On the other hand, another section strongly denies them recognition saying that there is no existence of ‘adivasi’ (indigenous) in the Indian subcontinent, including Bangladesh, and no people had ever invaded the Chittagong Hill Tracts before 1400 AD.
On August 9, the experts, including former military officials, lawyers, teachers and freedom fighters at a seminar said a vested quarter along with some foreign NGOs have been conspiring to create divisions in the hilly region raising the demand for recognition of adivasi among the ethnic minorities and converting them into Christianity.
Eminent sociologist Dr Anupam Sen said some ethic groups, not all groups, are indigenous to the Chittagong Hill Tracts. But, Bengalis are indigenous in the mainland in the country. The ethnic groups of CHT had come in earlier.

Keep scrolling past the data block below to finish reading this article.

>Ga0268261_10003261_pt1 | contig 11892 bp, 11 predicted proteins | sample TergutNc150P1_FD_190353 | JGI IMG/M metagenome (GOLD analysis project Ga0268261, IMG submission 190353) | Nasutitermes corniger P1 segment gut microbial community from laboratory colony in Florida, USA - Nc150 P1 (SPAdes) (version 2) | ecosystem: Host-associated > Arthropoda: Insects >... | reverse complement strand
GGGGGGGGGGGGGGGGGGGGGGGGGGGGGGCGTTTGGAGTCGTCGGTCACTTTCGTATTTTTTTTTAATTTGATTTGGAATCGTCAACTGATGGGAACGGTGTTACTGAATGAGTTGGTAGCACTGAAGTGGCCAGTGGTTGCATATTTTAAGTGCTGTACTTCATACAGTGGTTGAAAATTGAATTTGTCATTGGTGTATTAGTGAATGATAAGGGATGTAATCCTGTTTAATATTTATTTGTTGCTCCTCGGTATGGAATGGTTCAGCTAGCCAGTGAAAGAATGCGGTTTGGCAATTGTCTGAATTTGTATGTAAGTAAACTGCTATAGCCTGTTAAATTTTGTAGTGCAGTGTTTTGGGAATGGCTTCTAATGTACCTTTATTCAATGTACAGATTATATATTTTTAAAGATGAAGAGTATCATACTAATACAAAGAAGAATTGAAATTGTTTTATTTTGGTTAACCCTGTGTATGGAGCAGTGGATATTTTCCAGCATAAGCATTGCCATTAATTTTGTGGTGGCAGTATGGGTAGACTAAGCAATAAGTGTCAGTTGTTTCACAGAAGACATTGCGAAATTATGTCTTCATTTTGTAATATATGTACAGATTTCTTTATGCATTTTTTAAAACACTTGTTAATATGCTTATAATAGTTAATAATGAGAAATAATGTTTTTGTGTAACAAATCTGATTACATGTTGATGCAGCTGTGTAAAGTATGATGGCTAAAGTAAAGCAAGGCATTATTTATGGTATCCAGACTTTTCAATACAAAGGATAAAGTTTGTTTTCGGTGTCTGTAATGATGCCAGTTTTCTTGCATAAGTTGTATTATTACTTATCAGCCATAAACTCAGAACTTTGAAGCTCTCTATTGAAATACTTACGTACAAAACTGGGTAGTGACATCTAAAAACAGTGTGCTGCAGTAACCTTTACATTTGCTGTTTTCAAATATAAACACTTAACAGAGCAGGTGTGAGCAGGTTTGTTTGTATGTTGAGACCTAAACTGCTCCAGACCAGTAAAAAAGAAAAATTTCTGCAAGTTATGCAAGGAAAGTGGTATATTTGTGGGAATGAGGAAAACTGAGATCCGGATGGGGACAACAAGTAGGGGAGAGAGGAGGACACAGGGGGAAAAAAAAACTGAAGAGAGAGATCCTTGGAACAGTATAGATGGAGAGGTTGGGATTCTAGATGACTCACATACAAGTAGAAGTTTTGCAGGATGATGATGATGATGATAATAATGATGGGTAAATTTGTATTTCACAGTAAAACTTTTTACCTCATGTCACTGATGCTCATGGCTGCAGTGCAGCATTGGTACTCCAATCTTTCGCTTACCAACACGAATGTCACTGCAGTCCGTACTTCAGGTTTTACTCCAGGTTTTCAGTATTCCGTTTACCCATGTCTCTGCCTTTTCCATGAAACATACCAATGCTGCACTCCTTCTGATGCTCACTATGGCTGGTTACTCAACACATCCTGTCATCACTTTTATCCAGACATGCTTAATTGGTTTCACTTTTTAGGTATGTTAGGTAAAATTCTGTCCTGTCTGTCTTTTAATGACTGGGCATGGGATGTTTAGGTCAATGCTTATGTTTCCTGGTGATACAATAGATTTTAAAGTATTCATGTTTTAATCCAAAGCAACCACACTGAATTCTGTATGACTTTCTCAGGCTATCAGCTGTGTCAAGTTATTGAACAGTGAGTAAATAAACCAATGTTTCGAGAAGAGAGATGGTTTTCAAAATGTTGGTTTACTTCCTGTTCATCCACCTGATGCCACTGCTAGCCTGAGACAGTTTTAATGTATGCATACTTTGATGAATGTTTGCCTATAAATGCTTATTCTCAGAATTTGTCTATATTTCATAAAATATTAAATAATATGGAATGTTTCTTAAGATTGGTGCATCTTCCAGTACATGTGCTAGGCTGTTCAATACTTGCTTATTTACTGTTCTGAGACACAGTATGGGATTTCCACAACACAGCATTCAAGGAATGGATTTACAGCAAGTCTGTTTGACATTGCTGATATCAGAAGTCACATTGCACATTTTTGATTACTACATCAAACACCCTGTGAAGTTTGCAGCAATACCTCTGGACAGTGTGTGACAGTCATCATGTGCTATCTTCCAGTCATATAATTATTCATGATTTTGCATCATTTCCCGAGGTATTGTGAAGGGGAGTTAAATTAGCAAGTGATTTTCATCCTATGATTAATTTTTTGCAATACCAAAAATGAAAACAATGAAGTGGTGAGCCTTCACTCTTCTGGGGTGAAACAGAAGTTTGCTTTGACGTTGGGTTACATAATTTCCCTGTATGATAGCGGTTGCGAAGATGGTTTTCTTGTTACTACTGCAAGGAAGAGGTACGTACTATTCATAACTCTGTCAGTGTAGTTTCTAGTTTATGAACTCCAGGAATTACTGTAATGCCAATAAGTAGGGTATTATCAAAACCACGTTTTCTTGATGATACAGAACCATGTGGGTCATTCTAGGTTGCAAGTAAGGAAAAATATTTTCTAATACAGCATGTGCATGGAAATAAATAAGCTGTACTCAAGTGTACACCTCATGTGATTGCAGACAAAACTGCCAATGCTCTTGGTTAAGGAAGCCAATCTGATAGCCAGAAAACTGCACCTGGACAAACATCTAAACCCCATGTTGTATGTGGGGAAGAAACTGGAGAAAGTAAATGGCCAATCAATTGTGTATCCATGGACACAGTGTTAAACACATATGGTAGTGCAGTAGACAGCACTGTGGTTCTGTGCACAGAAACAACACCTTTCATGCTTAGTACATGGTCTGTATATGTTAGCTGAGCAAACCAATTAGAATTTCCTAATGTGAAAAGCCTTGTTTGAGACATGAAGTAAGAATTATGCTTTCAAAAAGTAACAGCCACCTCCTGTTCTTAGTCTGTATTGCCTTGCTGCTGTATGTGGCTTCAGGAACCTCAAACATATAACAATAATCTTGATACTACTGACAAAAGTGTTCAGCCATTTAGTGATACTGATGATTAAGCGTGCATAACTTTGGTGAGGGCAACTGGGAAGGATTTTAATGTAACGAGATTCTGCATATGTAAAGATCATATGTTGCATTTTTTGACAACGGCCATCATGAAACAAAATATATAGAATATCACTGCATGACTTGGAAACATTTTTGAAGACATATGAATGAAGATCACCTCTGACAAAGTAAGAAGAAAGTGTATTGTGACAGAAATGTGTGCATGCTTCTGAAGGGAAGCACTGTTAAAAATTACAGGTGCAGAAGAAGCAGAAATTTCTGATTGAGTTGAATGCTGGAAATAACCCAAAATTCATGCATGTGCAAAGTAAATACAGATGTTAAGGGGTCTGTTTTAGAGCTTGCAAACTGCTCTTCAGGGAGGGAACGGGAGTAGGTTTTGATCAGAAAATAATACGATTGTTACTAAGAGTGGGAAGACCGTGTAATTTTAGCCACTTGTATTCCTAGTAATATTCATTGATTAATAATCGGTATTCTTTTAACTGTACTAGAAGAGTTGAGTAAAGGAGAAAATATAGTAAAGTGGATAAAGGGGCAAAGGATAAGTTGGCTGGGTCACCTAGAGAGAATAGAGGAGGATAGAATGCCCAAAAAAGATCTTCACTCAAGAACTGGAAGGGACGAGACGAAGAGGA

He also suggested bringing an end to the long debated issue by recognising them as an “ethic group”, rather than an “ethic minority group”.
Chairman of the National Human Rights Commission (NHRC) Dr Mizanur Rahman on August 8 stressed immediate implementation of the Chittagong Hill Tracts Peace Accord to establish the rights of indigenous people.
“We’ve failed to acknowledge the people living in the Chittagong Hill Tracts. Now it’s time to implement the peace accord,” he said.
Mizanur Rahman said, “We had trusted the government’s charter of change, but the indigenous people are still passing their days in anxieties. This is not acceptable.”
About the identity of the people living in hills, he said, “It has been trying to push away the indigenous people calling them the ethnic minority groups by distorting international law. This is not acceptable in a democratic country.”